We are participating in MY WORLD TUESDAY.
This four-star resort is a must see for anyone visiting Asheville.
Built from granite boulders hewn from Sunset Mountain, The Grove Park Inn opened in 1913. At its opening dinner, William Jennings Bryan declared that it had been “built for the ages.” In the decades since it has become one of the South’s most famous and venerable resorts.
The hotel was the vision of E.W. Grove, a St. Louis entrepreneur who made his millions in the 1890s peddling an elixir called Grove’s Tasteless Chill Tonic. For his Inn, he envisioned a hotel that would be like “a big home where every modern convenience could be found, but with all the old-fashioned qualities of genuineness with no sham.”
It took a crew of 400 men only 12 months to build the majestic landmark, dragging hundreds of tons of boulders up the mountainside with the aid of teams of mules, ropes and pulleys, wagons and a lone steam shovel.
The lobby is known as The Great Hall — and for good reason. Measuring 120 feet across, the hall features 24-foot ceilings and two gigantic 14-foot stone fireplaces. It’s famous for the elevators cleverly hidden in the chimneys of the stone fireplaces (put there to conceal the noise of the machinery), which continue to transport guests to their rooms today.
During the summers of 1935 and ’36, author F. Scott Fitzgerald resided in our Room 441. He’s just one of the American luminaries to have stayed here, a list that includes Harry Houdini, Will Rogers, George Gershwin, Thomas Edison, Eleanor Roosevelt and Henry Ford. Not to mention presidents — William Howard Taft, Woodrow Wilson, Calvin Coolidge, Herbert Hoover, Franklin D. Roosevelt, Dwight D. Eisenhower, Richard M. Nixon, George H. W. Bush, William J. Clinton and Barack H. Obama.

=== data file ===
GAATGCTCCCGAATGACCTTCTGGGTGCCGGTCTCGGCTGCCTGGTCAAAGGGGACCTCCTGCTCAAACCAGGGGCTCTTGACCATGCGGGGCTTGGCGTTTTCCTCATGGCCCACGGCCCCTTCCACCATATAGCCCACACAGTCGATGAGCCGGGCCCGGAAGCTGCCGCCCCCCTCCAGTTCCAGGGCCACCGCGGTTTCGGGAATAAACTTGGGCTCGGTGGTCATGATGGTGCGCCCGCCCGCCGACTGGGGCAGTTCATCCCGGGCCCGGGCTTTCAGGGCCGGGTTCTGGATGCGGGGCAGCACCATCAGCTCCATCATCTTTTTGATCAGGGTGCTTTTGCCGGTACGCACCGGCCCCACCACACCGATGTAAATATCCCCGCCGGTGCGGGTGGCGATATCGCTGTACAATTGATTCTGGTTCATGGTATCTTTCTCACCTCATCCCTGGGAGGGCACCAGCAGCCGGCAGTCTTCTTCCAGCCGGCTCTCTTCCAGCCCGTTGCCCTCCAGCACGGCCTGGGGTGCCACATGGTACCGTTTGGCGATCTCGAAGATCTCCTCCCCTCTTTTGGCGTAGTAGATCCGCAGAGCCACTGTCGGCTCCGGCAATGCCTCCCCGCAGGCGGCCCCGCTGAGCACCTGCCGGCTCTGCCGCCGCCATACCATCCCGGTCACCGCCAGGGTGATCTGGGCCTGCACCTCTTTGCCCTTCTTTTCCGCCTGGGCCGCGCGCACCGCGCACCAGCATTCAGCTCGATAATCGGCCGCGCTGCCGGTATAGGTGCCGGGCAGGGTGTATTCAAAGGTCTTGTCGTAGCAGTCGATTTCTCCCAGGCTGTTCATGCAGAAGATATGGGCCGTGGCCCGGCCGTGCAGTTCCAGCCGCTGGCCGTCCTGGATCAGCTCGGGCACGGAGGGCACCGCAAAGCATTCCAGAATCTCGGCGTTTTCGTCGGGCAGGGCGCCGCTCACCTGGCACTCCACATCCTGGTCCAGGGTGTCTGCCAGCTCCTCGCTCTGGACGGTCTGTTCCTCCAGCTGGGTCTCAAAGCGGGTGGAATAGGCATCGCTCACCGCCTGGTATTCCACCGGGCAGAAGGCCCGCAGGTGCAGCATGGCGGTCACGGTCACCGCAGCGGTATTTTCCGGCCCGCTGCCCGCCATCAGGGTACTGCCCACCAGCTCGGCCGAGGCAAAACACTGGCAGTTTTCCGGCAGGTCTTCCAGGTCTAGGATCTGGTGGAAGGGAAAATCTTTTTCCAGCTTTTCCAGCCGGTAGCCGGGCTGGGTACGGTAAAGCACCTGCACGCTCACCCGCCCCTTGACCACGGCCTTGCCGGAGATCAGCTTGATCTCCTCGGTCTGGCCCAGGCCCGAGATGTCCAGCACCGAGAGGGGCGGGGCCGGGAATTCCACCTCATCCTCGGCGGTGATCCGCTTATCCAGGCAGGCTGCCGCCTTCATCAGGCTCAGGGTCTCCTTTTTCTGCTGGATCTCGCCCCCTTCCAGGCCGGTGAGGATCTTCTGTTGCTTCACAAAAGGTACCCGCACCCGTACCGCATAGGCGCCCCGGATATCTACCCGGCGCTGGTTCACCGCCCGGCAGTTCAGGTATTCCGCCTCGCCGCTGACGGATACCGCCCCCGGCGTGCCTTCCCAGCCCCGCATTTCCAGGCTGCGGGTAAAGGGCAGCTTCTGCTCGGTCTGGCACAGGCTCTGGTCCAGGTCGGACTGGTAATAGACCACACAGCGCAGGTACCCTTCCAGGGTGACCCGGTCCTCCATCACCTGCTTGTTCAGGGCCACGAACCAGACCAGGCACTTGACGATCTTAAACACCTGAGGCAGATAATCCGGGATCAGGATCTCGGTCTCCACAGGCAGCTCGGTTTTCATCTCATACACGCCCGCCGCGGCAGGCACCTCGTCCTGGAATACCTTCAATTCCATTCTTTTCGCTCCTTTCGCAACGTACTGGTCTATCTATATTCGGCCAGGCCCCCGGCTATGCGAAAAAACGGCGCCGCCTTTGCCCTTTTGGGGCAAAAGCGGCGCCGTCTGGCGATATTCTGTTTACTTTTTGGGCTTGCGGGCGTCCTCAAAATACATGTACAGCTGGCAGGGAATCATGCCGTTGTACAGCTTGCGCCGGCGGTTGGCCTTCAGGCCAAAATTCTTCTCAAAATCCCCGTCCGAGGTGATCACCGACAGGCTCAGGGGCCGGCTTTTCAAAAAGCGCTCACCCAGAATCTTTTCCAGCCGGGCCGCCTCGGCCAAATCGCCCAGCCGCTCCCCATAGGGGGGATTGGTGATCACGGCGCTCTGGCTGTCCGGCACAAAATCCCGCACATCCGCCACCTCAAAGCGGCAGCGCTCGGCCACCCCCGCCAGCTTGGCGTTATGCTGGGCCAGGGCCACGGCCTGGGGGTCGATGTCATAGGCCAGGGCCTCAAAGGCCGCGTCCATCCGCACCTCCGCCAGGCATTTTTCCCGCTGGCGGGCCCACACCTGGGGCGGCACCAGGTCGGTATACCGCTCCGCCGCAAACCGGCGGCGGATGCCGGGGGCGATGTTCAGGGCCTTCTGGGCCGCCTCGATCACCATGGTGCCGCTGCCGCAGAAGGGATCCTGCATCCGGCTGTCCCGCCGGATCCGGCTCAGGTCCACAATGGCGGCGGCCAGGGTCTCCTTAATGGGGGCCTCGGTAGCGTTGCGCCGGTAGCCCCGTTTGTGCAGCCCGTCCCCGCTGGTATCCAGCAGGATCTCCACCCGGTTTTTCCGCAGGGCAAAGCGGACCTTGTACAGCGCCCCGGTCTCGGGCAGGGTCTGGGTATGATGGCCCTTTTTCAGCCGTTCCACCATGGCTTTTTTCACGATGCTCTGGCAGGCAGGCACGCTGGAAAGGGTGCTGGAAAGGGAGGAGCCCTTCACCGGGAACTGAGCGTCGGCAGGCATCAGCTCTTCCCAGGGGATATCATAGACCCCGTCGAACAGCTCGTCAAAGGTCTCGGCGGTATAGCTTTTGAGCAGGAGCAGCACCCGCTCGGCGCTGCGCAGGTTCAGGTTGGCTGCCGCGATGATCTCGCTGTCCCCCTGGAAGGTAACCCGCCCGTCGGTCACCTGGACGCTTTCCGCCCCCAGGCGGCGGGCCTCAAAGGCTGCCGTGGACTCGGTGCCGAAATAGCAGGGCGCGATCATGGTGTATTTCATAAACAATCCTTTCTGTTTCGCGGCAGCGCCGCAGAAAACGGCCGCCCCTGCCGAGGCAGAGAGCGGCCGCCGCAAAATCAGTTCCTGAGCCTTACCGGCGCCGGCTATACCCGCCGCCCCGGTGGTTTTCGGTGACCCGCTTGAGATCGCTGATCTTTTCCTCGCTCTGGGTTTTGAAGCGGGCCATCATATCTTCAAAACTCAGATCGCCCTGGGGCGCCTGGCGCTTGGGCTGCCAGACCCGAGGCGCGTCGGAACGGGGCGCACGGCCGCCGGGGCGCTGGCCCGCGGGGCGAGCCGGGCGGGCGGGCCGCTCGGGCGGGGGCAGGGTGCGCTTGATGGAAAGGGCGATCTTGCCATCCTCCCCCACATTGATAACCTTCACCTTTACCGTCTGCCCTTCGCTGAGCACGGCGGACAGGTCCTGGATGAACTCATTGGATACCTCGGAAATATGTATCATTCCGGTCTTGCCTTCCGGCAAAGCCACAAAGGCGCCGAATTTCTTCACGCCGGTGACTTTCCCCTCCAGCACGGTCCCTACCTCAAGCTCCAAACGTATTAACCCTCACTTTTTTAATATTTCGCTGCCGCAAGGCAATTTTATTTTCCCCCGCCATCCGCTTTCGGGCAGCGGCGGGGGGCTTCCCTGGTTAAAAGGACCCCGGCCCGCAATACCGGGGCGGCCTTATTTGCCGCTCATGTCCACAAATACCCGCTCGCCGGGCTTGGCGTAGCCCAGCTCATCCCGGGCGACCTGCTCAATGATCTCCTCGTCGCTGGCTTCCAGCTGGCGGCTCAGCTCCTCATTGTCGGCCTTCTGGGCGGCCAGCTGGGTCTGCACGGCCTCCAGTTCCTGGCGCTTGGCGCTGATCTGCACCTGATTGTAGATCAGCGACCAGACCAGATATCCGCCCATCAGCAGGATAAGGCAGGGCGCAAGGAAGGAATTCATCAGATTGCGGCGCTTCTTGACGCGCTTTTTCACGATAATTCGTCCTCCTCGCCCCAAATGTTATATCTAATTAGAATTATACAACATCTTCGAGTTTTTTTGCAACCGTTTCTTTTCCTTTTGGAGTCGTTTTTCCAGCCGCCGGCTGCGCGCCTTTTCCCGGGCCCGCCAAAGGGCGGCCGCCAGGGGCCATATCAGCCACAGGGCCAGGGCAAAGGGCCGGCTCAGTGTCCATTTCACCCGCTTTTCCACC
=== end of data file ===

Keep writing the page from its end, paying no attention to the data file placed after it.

It’s hard to believe today but there was a time soon after WWII when the only thing that kept the Inn standing was the prohibitive cost of tearing it down.
Fortunately, in 1955, the hotel caught the eye of Dallas businessman named Charles Sammons. Under the stewardship of Sammons and his wife Elaine, the Inn was fully restored and, in1973, it was named to the National Register of Historic Places.
With the restoration came a new era of hospitality as the resort was perfected for a modern audience. The contemporary wings of the hotel were added, and beginning in 1998, a period of intensive renovation and expansion occurred, culminating in the creation of the resort’s $42 million Spa.
From yesterday to today, The Grove Park Inn Resort & Spa has remained a place dedicated to providing its guests with comfort — and genuine delight.
There are wonderful shops, several bars, and live music in the Great Hall plus plenty of balconies to sit, relax and view the Smokey Mountains. Thankfully it is a bit of history that has survived! Visit www.groveparkinn.com for more info.